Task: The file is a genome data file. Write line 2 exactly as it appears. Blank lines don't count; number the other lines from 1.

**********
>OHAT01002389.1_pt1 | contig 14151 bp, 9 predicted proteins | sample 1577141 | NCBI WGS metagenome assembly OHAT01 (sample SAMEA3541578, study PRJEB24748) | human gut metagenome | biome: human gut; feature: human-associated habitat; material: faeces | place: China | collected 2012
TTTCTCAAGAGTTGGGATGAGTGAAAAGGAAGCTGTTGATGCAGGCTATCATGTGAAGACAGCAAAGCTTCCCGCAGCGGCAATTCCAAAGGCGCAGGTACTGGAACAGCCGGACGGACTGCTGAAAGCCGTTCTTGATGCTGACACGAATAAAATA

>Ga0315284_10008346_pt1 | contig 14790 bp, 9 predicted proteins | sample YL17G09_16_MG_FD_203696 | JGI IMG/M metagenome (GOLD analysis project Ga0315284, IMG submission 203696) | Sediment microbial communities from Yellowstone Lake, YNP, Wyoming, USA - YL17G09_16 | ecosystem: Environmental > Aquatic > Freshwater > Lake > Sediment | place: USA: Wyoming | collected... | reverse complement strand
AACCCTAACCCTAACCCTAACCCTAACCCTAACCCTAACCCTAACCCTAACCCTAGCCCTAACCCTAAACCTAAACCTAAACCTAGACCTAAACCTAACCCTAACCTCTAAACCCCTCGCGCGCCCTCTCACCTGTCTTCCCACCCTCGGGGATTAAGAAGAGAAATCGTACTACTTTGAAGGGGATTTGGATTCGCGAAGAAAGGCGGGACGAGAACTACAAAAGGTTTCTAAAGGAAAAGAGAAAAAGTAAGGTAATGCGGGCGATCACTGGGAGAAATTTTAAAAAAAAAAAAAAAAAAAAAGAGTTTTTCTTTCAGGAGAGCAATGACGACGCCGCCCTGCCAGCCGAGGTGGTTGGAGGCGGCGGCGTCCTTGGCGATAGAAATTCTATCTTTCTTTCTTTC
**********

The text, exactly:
TTTCTCAAGAGTTGGGATGAGTGAAAAGGAAGCTGTTGATGCAGGCTATCATGTGAAGACAGCAAAGCTTCCCGCAGCGGCAATTCCAAAGGCGCAGGTACTGGAACAGCCGGACGGACTGCTGAAAGCCGTTCTTGATGCTGACACGAATAAAATA